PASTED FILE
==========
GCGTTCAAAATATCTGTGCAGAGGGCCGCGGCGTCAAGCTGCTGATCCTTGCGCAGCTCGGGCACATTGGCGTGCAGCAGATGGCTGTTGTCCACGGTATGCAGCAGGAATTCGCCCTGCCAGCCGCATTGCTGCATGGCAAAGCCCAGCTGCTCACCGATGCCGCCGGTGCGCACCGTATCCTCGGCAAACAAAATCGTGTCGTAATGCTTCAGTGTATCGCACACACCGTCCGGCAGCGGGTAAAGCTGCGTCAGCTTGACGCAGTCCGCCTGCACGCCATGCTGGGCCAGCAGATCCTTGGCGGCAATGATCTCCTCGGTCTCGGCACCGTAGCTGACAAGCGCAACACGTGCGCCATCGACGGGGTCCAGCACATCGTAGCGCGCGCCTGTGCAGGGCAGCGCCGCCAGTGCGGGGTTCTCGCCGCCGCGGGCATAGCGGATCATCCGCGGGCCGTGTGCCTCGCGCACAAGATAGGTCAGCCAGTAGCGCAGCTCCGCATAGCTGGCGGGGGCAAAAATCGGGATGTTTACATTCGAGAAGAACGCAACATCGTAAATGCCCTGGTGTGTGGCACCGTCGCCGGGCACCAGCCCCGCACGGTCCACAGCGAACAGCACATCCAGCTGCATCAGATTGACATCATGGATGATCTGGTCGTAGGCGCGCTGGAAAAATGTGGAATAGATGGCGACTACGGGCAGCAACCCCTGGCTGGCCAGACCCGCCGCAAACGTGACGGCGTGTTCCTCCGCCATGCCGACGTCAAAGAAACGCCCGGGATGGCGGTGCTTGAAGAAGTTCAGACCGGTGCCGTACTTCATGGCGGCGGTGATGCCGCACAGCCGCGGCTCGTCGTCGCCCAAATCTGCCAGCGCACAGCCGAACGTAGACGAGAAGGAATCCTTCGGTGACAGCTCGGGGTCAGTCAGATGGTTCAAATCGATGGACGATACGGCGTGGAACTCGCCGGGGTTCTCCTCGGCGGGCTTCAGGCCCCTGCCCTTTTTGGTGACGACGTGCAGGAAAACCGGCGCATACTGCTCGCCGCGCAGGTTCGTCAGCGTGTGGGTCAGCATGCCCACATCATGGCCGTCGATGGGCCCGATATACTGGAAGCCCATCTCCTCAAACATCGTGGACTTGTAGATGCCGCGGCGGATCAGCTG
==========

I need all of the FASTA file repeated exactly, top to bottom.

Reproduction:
GCGTTCAAAATATCTGTGCAGAGGGCCGCGGCGTCAAGCTGCTGATCCTTGCGCAGCTCGGGCACATTGGCGTGCAGCAGATGGCTGTTGTCCACGGTATGCAGCAGGAATTCGCCCTGCCAGCCGCATTGCTGCATGGCAAAGCCCAGCTGCTCACCGATGCCGCCGGTGCGCACCGTATCCTCGGCAAACAAAATCGTGTCGTAATGCTTCAGTGTATCGCACACACCGTCCGGCAGCGGGTAAAGCTGCGTCAGCTTGACGCAGTCCGCCTGCACGCCATGCTGGGCCAGCAGATCCTTGGCGGCAATGATCTCCTCGGTCTCGGCACCGTAGCTGACAAGCGCAACACGTGCGCCATCGACGGGGTCCAGCACATCGTAGCGCGCGCCTGTGCAGGGCAGCGCCGCCAGTGCGGGGTTCTCGCCGCCGCGGGCATAGCGGATCATCCGCGGGCCGTGTGCCTCGCGCACAAGATAGGTCAGCCAGTAGCGCAGCTCCGCATAGCTGGCGGGGGCAAAAATCGGGATGTTTACATTCGAGAAGAACGCAACATCGTAAATGCCCTGGTGTGTGGCACCGTCGCCGGGCACCAGCCCCGCACGGTCCACAGCGAACAGCACATCCAGCTGCATCAGATTGACATCATGGATGATCTGGTCGTAGGCGCGCTGGAAAAATGTGGAATAGATGGCGACTACGGGCAGCAACCCCTGGCTGGCCAGACCCGCCGCAAACGTGACGGCGTGTTCCTCCGCCATGCCGACGTCAAAGAAACGCCCGGGATGGCGGTGCTTGAAGAAGTTCAGACCGGTGCCGTACTTCATGGCGGCGGTGATGCCGCACAGCCGCGGCTCGTCGTCGCCCAAATCTGCCAGCGCACAGCCGAACGTAGACGAGAAGGAATCCTTCGGTGACAGCTCGGGGTCAGTCAGATGGTTCAAATCGATGGACGATACGGCGTGGAACTCGCCGGGGTTCTCCTCGGCGGGCTTCAGGCCCCTGCCCTTTTTGGTGACGACGTGCAGGAAAACCGGCGCATACTGCTCGCCGCGCAGGTTCGTCAGCGTGTGGGTCAGCATGCCCACATCATGGCCGTCGATGGGCCCGATATACTGGAAGCCCATCTCCTCAAACATCGTGGACTTGTAGATGCCGCGGCGGATCAGCTG